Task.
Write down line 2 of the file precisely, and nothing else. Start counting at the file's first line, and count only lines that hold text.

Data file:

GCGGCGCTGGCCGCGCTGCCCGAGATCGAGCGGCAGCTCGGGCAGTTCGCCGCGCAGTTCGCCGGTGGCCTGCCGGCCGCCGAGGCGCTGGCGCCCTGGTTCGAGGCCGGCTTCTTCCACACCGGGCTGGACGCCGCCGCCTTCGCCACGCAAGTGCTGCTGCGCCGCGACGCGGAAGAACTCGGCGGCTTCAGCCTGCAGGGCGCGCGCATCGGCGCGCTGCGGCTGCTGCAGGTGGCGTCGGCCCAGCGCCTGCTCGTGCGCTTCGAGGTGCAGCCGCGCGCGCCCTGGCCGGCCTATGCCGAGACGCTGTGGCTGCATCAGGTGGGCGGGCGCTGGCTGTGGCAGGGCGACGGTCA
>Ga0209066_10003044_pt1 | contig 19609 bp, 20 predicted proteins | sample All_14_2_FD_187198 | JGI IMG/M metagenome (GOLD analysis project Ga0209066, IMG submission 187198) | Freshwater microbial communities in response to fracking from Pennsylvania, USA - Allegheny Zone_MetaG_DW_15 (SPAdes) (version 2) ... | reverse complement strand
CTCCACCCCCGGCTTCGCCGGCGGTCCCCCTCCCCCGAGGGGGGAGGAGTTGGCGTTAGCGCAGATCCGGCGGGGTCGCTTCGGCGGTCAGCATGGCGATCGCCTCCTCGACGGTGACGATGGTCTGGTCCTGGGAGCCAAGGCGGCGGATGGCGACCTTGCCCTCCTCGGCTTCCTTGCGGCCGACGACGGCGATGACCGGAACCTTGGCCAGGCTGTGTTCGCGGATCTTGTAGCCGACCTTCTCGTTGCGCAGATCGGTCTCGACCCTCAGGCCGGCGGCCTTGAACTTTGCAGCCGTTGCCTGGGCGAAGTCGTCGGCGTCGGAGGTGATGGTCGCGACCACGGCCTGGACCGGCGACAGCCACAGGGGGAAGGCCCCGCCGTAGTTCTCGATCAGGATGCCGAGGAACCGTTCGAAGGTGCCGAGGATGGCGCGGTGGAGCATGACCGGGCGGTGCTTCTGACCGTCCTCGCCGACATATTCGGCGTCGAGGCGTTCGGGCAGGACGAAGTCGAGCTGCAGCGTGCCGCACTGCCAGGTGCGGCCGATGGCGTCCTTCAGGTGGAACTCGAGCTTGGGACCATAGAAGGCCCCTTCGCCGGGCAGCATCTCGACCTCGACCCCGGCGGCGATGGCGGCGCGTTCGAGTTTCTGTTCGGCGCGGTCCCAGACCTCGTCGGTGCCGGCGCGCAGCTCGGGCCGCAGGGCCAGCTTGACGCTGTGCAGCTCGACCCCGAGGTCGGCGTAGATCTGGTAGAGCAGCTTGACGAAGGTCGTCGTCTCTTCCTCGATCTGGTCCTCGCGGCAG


>Ga0209066_10003044_pt1 | contig 19609 bp, 20 predicted proteins | sample All_14_2_FD_187198 | JGI IMG/M metagenome (GOLD analysis project Ga0209066, IMG submission 187198) | Freshwater microbial communities in response to fracking from Pennsylvania, USA - Allegheny Zone_MetaG_DW_15 (SPAdes) (version 2) ... | reverse complement strand